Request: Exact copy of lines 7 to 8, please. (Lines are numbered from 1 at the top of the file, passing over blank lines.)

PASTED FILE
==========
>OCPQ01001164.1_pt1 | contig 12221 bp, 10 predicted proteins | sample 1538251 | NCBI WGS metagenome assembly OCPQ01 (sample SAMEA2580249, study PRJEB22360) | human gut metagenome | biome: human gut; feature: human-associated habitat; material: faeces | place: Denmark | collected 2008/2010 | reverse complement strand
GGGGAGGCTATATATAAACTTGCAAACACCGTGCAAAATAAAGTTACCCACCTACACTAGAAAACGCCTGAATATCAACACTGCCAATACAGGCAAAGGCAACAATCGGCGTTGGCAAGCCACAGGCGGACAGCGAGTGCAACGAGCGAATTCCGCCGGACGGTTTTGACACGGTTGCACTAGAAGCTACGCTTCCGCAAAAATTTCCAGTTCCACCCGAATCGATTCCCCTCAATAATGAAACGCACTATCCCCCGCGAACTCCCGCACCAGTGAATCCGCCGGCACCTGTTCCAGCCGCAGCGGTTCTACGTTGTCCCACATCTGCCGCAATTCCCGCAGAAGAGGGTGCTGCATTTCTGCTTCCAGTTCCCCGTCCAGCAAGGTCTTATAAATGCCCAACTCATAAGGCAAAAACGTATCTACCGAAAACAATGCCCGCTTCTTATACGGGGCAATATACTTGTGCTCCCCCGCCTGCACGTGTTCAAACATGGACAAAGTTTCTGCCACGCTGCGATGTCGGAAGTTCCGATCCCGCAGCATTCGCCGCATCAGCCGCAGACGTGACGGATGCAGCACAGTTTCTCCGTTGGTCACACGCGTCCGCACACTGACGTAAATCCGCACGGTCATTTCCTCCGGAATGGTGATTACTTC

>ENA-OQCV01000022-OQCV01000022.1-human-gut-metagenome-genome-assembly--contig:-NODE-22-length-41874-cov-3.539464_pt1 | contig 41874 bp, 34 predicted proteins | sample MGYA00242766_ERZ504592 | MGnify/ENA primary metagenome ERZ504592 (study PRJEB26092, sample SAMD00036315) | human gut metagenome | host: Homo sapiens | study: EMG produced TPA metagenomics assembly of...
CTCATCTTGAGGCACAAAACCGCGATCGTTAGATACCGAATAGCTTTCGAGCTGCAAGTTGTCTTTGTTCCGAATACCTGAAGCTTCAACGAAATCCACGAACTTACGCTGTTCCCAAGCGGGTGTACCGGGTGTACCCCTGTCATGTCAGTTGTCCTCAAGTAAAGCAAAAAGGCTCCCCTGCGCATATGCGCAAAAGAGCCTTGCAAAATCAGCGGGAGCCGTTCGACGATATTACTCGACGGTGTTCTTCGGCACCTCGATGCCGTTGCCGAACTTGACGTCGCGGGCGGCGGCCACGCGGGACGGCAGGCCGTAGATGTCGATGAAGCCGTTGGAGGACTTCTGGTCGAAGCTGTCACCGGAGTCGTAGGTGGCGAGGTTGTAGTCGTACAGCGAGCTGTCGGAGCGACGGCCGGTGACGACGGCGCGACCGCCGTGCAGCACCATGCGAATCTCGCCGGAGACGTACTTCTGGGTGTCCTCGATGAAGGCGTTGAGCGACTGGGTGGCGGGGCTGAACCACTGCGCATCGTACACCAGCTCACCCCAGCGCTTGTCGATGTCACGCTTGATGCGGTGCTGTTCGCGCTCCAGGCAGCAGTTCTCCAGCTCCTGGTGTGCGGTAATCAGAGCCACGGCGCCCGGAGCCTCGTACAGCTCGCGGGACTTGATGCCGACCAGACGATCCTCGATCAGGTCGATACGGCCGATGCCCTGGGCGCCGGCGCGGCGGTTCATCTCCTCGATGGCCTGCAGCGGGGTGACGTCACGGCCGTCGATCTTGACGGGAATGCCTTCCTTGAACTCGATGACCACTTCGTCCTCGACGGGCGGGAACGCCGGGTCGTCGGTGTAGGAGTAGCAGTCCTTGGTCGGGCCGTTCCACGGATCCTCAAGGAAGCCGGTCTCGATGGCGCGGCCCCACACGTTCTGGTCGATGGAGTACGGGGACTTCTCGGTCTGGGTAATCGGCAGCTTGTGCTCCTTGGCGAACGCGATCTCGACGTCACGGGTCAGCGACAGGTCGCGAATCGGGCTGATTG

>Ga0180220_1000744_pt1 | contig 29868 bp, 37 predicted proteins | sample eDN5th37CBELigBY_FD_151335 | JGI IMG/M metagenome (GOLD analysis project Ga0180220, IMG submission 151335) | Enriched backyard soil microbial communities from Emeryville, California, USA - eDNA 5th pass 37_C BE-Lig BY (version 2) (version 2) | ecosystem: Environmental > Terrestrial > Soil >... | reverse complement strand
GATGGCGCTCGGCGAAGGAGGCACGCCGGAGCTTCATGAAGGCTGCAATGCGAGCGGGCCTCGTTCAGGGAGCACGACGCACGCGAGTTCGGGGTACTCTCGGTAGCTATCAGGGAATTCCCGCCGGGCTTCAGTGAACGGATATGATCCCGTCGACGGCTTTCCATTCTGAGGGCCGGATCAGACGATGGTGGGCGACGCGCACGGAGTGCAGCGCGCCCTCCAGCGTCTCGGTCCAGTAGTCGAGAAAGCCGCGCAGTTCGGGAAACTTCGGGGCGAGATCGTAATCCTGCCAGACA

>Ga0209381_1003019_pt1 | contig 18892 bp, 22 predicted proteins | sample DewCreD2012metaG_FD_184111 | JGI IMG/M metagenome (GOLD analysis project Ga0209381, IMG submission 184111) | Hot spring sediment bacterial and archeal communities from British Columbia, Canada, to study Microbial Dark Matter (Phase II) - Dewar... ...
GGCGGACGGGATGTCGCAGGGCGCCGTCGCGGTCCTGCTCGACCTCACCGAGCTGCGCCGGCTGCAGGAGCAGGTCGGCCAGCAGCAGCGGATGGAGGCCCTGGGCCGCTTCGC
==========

>Ga0209381_1003019_pt1 | contig 18892 bp, 22 predicted proteins | sample DewCreD2012metaG_FD_184111 | JGI IMG/M metagenome (GOLD analysis project Ga0209381, IMG submission 184111) | Hot spring sediment bacterial and archeal communities from British Columbia, Canada, to study Microbial Dark Matter (Phase II) - Dewar... ...
GGCGGACGGGATGTCGCAGGGCGCCGTCGCGGTCCTGCTCGACCTCACCGAGCTGCGCCGGCTGCAGGAGCAGGTCGGCCAGCAGCAGCGGATGGAGGCCCTGGGCCGCTTCGC